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Canadian Journal of Gastroenterology and Hepatology
Volume 28, Issue 6, Pages 325-329
Original Article

Physician Global Assessments or Blood tests do not Predict Mucosal Disease Activity in Ulcerative Colitis

Mayur Brahmania and Charles N Bernstein

Department of Internal Medicine, Division of Gastroenterology, University of Manitoba Inflammatory Bowel Disease Clinical and Research Centre, Winnipeg, Manitoba, Canada

Received 12 January 2014; Accepted 14 April 2014

Copyright © 2014 Hindawi Publishing Corporation. This is an open access article distributed under the Creative Commons Attribution License, which permits unrestricted use, distribution, and reproduction in any medium, provided the original work is properly cited.


BACKGROUND: Mucosal healing has been proposed as the therapeutic end point in the treatment of patients with ulcerative colitis (UC).

OBJECTIVE: To investigate the relationship between physician global assessment (PGA) and laboratory blood tests (complete blood count, ferritin, C-reactive protein, albumin) and endoscopic findings in UC to determine whether they could be adequate surrogates for endoscopy.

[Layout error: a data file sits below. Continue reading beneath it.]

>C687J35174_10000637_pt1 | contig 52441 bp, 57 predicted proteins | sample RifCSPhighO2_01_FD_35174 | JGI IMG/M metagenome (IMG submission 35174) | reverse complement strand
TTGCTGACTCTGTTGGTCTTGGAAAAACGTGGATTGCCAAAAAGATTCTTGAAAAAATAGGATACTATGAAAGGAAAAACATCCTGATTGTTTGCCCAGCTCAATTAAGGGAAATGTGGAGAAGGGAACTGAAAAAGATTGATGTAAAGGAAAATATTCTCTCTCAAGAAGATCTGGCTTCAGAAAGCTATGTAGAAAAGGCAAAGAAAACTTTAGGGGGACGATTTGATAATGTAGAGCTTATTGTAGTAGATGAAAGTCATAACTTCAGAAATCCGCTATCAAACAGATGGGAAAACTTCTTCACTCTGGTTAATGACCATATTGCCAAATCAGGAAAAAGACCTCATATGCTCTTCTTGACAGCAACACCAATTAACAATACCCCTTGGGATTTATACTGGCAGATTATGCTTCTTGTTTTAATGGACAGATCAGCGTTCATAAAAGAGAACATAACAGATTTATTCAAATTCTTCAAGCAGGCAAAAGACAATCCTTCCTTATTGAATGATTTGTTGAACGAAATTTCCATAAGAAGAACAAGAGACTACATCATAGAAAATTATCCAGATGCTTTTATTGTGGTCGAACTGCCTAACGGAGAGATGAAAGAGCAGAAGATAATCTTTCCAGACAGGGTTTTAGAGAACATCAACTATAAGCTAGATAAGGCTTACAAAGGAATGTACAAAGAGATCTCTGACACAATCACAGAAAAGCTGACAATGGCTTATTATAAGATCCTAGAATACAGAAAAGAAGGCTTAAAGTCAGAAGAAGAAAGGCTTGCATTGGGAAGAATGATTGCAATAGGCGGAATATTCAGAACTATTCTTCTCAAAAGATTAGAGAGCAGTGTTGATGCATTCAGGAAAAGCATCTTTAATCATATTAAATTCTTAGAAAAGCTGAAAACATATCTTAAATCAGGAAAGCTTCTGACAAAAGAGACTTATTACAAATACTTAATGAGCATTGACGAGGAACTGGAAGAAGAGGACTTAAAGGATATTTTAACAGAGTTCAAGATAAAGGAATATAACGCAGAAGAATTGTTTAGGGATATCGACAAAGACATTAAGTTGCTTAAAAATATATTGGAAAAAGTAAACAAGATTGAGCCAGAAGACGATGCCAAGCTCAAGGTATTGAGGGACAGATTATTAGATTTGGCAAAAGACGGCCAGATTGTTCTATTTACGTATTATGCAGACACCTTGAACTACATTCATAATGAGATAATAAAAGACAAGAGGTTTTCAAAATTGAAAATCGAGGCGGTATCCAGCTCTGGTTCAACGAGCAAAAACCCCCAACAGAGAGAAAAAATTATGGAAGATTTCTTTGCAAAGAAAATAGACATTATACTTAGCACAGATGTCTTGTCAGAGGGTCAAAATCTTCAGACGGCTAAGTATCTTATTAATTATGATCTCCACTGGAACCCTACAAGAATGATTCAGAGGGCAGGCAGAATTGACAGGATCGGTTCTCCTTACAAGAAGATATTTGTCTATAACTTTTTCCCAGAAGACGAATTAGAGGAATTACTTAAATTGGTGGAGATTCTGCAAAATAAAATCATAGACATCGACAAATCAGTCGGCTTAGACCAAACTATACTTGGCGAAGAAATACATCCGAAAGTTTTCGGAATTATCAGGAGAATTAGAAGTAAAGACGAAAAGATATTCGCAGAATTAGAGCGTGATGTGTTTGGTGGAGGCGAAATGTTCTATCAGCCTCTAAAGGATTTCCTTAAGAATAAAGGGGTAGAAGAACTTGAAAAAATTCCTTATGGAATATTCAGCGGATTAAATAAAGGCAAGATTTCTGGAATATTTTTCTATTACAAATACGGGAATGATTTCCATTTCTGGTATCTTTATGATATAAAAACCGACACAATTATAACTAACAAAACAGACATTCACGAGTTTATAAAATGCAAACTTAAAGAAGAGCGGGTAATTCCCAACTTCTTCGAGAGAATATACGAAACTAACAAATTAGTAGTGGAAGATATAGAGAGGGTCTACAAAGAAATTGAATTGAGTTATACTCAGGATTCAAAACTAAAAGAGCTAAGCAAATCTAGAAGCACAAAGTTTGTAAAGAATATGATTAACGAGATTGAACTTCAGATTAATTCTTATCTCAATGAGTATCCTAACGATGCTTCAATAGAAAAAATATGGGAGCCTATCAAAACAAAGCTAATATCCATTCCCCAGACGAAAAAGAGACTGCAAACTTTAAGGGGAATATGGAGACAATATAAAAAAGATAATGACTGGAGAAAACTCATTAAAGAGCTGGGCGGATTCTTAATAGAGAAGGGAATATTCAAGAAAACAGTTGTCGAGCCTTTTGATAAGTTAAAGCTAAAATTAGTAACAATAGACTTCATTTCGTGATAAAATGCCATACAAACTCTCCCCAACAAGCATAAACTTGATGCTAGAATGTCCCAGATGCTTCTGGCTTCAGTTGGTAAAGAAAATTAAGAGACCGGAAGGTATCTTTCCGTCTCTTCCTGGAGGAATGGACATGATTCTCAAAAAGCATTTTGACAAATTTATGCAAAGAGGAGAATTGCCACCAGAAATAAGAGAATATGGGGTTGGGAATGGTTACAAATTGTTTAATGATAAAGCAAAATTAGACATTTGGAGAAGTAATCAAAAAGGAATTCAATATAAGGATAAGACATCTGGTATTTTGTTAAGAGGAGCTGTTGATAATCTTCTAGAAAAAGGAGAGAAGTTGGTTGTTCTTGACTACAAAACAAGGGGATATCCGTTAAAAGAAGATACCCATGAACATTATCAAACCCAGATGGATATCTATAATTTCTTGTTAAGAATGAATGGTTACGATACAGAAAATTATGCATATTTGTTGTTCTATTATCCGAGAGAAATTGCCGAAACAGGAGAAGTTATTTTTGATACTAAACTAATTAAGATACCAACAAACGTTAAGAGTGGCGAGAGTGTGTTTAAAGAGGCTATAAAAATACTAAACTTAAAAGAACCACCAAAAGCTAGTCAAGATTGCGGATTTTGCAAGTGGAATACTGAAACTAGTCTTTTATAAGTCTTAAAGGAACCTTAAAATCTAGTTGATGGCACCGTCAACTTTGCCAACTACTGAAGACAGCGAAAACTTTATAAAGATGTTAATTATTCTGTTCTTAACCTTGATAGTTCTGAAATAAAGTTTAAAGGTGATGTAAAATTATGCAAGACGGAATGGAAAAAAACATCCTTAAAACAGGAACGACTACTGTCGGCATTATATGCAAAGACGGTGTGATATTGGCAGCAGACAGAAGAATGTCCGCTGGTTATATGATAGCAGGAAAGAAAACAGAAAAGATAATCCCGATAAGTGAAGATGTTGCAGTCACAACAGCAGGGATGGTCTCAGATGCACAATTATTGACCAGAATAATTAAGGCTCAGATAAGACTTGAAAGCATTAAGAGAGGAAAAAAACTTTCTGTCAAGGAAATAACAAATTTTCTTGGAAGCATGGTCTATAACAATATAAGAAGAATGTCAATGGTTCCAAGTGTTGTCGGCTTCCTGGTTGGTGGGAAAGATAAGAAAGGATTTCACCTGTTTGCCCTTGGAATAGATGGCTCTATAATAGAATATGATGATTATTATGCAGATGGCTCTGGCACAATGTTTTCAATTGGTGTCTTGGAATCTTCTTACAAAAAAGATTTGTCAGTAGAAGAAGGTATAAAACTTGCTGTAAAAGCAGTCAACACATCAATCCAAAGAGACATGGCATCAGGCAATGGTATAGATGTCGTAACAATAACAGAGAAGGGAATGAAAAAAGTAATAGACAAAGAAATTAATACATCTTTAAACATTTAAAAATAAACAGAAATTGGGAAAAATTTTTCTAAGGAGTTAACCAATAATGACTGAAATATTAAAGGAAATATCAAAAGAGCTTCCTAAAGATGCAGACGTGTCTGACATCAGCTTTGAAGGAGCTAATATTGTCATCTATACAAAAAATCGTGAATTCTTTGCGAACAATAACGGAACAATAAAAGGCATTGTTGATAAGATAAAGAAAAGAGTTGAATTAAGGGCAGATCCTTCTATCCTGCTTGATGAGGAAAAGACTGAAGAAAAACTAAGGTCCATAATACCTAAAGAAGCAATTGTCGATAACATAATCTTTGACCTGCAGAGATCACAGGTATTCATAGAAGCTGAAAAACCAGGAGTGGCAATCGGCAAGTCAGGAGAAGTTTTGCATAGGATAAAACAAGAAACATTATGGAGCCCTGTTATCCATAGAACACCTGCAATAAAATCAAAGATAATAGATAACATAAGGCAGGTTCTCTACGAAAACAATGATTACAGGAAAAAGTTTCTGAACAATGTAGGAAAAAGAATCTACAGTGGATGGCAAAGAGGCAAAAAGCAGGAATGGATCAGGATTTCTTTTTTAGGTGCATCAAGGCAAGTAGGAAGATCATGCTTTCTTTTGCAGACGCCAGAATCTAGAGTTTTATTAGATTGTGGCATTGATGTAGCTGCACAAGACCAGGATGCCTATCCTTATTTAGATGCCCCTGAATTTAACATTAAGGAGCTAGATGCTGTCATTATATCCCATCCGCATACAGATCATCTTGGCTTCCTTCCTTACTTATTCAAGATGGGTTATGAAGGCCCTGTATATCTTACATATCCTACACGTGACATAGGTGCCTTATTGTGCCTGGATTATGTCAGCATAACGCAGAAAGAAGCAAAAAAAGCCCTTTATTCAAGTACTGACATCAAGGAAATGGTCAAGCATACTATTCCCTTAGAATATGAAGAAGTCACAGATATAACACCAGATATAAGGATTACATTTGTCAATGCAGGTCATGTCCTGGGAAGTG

METHODS: A retrospective chart review of patients known to have UC from July 2008 to November 2012 was performed at the Health Sciences Centre, Winnipeg, Manitoba. Patients included individuals with UC who underwent colonoscopy within one month of clinic assessment. Blood tests were standard at the time of colonoscopy. Patients presenting through the emergency department, those with colonoscopies performed outside the authors’ institution, or whose colonoscopies and clinical assessments were undertaken more than one month apart were excluded. The PGA was used to determine disease activity in patients before colonoscopy. The Ulcerative Colitis Endoscopic Index of Severity, a validated scoring system to rate endoscopic disease severity in ulcerative colitis, was adapted.

RESULTS: A total of 154 patients (mean [± SD] age 44±15.7 years) with UC were identified including 82 (53%) men. Mean hemoglobin level was 139 g/L, mean platelet level was 296×109/L, mean ferritin level was 102 μg/L, mean C-reactive protein level was 10 mg/L and mean albumin level was 40 g/L. Using endoscopy as the ‘gold standard’ for assessing UC activity (moderate-severe), abnormalities in laboratory parameters and PGA were both highly specific but not sensitive for identifying individuals with at least moderately active endoscopic disease. The PGA had higher positive and negative predictive values than the laboratory parameters.

CONCLUSION: Neither blood tests nor PGA could replace endoscopy for assessing mucosal healing. When patients experienced active symptoms and abnormal serum markers, they were highly likely to have abnormal endoscopy. However, inactive symptoms or normal laboratory values did not preclude having active endoscopic disease.